Quail gone wild

Published on Wednesday, 1 February 2017 10:40 - Written by DALE ROLLINS/RPQRR

As a student at Oklahoma State in the early 1980s, there used to be a note pasted just outside the first-floor elevator in the Life Sciences West building that warned “Adapt or perish.” At some point, someone edited the maxim to read “Adapt and/or perish.” There are few certainties on the Back 40.

A long-time quail hunter inquired recently asking whether bobwhites have adopted a running style instead of being the “Gentleman Bob” of old.

He writes: “I’ve hunted quail since 1956-from Brownsville to the Panhandle, etc., etc. Currently we hunt above Abilene, you know that county well. Beginning last year, we began to see all bobs (no blues anywhere on the lease) start to use avoidance techniques used by blue quail, i.e., the dogs point, we walk up to the dog and a tight covey gets up thirty yards ahead, glides 100 yards, and flops (lands). If you follow them, they repeat the behavior. What’s up with all these coveys? In my youth in Bell County, Gentleman Bob would never behave like that.” - WF

I often get questions like this, especially from the more senior members of the quail hunting fraternity. They bring a 50 or 60-year perspective on today’s bobwhites’ behavior and hint that the bobwhite itself has changed (i.e., genotypically); that it’s either been “bred up” with “Mexican quail”, or that the local bobwhites have crossed at some point with blues (which are inherently more likely to run), or perhaps just observed the blues and their ability to frustrate bird dogs then copied their tactics. Tempting hypotheses, but unlikely.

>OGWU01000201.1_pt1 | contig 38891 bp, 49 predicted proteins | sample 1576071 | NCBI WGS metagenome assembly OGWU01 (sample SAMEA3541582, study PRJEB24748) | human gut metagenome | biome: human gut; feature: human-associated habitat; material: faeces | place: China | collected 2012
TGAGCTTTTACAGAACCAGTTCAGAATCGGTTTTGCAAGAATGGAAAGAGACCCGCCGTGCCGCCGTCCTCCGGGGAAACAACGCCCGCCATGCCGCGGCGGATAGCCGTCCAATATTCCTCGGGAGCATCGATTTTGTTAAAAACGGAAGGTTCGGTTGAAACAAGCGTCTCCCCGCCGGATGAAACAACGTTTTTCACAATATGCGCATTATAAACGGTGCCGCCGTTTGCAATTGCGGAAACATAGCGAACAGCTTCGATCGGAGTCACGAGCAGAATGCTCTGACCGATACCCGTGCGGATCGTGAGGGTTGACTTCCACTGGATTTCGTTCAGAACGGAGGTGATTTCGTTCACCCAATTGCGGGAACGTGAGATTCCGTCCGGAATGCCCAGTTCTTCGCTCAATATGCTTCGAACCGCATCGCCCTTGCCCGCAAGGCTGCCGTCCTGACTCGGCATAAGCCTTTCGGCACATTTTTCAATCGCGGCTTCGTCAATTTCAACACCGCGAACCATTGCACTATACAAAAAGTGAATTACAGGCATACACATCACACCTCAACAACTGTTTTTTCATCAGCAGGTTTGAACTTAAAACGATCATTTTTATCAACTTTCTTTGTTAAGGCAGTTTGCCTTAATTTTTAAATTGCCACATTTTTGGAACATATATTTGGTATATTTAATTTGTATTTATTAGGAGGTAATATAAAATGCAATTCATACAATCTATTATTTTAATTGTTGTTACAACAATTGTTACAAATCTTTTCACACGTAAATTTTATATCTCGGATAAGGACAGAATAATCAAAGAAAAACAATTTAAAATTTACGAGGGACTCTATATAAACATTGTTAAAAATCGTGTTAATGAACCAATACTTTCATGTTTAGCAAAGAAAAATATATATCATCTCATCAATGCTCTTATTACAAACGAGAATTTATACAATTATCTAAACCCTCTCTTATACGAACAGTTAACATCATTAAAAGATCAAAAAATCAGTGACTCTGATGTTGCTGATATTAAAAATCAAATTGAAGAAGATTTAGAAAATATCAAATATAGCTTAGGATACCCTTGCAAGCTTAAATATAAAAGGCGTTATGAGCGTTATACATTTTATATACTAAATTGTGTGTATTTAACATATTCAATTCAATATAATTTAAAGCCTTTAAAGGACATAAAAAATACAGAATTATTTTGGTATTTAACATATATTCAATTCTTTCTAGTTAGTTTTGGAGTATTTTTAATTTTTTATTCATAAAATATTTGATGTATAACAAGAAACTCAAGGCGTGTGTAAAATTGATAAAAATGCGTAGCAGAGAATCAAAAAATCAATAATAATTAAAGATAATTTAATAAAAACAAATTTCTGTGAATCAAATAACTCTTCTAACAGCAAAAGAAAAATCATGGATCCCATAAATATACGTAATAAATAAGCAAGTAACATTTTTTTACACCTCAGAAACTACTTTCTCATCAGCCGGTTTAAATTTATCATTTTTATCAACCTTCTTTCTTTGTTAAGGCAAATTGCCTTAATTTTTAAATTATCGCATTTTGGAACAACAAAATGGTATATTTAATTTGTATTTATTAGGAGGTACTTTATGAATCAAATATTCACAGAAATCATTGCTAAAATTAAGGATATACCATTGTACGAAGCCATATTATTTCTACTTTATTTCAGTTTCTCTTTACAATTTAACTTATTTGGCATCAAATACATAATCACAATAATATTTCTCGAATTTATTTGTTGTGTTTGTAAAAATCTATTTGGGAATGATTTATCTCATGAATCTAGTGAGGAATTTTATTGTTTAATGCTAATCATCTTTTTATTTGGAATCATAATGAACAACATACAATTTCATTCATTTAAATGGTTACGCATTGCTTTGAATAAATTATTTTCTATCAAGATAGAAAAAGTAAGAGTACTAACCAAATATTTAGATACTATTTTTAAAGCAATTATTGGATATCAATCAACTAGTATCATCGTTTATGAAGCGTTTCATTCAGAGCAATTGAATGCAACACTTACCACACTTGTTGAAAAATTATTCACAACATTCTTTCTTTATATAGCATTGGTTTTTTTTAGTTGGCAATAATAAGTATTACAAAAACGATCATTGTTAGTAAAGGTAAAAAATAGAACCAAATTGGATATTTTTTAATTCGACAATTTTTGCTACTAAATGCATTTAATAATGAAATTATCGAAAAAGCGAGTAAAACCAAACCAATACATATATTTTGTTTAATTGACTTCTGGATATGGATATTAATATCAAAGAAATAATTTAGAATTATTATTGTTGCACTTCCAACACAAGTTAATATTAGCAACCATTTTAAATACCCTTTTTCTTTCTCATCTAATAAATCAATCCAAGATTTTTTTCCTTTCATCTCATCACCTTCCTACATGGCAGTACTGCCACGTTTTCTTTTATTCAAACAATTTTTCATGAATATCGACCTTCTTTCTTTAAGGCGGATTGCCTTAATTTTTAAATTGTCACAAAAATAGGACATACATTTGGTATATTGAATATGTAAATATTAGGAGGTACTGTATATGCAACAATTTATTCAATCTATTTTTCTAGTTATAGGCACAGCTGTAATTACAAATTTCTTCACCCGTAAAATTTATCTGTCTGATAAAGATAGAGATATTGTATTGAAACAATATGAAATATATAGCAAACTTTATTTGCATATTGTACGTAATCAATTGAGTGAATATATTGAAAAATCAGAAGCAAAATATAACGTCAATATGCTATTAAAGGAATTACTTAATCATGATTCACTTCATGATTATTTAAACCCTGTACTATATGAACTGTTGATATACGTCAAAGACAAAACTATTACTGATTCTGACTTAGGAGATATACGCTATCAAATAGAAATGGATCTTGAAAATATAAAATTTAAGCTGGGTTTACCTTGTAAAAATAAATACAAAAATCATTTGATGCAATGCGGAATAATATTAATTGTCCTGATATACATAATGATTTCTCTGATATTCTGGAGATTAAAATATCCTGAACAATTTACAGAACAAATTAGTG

As Bob Dylan wailed “the times, they are a changing.” Today’s bobwhite is perhaps “wilder” than its predecessor from the late 1950s (i.e., after the drought broke, e.g., circa 1957). So, what’s changed since WF began quail hunting in 1956?

Perhaps hunting pressure has increased, at least on a per acre of quail habitat-basis. We’ve lost much of the bobwhite’s habitat, especially east of the 98th meridian (e.g., Bell Co.). Other sites west of there have likely been compromised via overstocking, brush encroachment, and removal of fire from the toolbox. But, if we compare 1958 with 2016 I assume habitat conditions (and quail abundance) were comparable. I’ve been saying the 2016 quail crop is the best I’ve ever seen in west Texas and many agree with me. Some of the seniors maintain 1958 was better. (I was only three then, so will defer to them!) Note both booms came 2 years after a historic drought broke.

The first year after a drought breaks, we observe what A. S. Jackson referred to as a “lateral increase.” Survivors expand into improved habitat and do well reproductively, but their “corpus” is small. Another good year and these birds demonstrate a “vertical increase”, i.e., a boom. Now, allow me to speculate about what the consequences of this are for the quail population (i.e., demographically), and for the quail hunter.